Our industry is at an interesting crossroads

jennifer-_mugPatrick Edwards, this month's cover subject, deserves credit for being such a good sport for all of the interviewing, follow-up questions and photo sharing he endured throughout the publication process. During our interview, he pointed out several times that he knows he's not the "typical" Woodshop News shop. I gulped with a sense of guilt each and every time.

Nested contently in his San Diego shop, Edwards is a hand-tool expert and marquetry master who refuses to adapt his workmanship to technical innovations. He respectfully acknowledges this publication caters to a more production-oriented audience.

For much of the last decade, Woodshop News has focused on dispensing information and business advice relevant to small- and medium-sized professional shops that serve the architectural millwork, cabinet, furniture and remodeling markets. While we still consider one-man shops a core part of our audience, we've made a concerted effort recently to also focus on shops with up to 20 employees.

So the question here is whether Woodshop News is simply following the evolution of the industry or suggesting that shops that rely on traditional skills are a dying breed. It's probably a little of both. After personally interviewing more than 100 shop owners during a period of several years, it's become clear that many would like to work with hand tools all day like Edwards, but can't feasibly afford it. Others say boosting production is their dream. They want the latest and greatest machines to expand their businesses and survive the economy when their competition can't. So how will it all pan out?

The real answer lies ahead. From aspiring youths to career-changers, those presently emerging in the woodworking industry will be the ones to reveal what direction it will take. This issue strings together several updates on the educational side of things, which hints at what's ahead. Our story about WoodLINKS' Educator of the Year Robert Studdard reveals that shop instructors are generally commended for introducing CNC and other enhanced engineering capabilities to their students. An article covering this year's IWF student design contest indicates that the more contemporary the look - and the production capability of the piece - the more likely it will win.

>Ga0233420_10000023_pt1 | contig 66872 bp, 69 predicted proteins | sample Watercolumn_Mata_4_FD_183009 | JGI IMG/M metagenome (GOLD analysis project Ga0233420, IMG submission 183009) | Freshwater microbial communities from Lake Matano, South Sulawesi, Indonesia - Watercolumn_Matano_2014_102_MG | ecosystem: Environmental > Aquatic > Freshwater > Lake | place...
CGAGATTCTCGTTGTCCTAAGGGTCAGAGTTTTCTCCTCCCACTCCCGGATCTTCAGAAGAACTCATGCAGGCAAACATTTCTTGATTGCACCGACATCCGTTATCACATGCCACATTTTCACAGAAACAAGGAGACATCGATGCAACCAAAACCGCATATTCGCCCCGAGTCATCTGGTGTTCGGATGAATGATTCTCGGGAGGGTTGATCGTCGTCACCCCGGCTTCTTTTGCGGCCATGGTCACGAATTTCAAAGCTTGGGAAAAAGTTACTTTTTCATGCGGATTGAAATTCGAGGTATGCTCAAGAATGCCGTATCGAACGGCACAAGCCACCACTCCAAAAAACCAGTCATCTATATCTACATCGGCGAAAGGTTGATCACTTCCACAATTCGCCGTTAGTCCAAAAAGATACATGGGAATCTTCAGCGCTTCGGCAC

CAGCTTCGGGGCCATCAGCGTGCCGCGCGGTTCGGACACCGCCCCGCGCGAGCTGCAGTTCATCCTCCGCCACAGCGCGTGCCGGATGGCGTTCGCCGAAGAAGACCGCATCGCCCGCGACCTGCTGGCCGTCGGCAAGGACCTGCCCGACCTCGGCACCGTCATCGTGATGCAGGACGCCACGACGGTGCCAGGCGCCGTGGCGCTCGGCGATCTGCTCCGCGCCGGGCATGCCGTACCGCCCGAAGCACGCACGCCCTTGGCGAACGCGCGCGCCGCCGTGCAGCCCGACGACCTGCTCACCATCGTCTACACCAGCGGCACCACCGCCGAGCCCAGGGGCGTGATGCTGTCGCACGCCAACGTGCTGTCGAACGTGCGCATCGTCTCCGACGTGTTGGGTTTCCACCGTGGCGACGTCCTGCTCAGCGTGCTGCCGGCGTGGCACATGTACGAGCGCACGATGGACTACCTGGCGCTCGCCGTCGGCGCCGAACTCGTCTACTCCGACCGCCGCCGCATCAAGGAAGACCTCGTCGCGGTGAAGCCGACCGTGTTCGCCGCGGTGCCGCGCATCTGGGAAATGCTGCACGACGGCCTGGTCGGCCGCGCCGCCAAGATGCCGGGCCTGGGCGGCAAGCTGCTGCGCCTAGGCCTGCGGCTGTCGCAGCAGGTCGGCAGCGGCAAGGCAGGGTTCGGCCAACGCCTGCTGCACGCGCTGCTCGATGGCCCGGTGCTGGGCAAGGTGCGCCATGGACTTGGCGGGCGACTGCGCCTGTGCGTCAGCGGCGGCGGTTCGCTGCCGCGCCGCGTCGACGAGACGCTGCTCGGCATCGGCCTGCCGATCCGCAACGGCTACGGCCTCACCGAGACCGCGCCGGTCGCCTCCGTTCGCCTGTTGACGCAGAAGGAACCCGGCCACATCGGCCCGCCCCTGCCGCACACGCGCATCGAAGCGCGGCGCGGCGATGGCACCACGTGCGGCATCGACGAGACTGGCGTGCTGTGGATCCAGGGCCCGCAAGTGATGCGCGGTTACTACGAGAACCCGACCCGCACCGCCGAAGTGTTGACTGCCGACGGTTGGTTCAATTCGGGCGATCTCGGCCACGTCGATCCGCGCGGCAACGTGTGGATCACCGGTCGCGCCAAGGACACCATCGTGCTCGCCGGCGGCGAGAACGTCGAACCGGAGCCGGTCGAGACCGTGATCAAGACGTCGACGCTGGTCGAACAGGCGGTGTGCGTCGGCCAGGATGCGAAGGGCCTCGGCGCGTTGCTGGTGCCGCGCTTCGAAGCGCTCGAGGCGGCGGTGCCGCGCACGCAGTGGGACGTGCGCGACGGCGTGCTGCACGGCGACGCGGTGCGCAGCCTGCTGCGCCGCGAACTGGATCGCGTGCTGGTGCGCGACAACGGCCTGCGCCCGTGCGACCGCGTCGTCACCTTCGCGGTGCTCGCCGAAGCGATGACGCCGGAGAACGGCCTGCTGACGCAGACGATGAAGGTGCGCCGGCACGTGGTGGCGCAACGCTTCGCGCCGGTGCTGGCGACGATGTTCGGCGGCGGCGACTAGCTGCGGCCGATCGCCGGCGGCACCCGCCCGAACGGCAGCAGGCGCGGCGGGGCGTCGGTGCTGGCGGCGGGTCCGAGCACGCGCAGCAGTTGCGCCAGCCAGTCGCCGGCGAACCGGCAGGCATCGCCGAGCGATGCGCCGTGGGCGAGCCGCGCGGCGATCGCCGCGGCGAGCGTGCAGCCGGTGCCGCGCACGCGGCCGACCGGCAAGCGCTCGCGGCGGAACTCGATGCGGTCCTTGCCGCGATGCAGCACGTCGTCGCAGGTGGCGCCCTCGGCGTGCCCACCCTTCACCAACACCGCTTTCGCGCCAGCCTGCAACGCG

Interestingly, Edwards points out that the industry could evolve in a backwards fashion - and it just might. For one thing, the environmental movement continues to gain momentum, making the use of veneers and sustainable materials more popular than ever. Also, we can probably all agree that individual craftsmanship will always be valued and, when the economy finally improves, customers will be willing to pay for it again.

We'd all like to believe that there's a bright future ahead for traditional woodworking skills. Edwards has been fortunate to find a niche that allows him to work with 18th century marquetry techniques. But for most shops, the production approach is more "typical."

This article originally appeared in the November 2010 issue.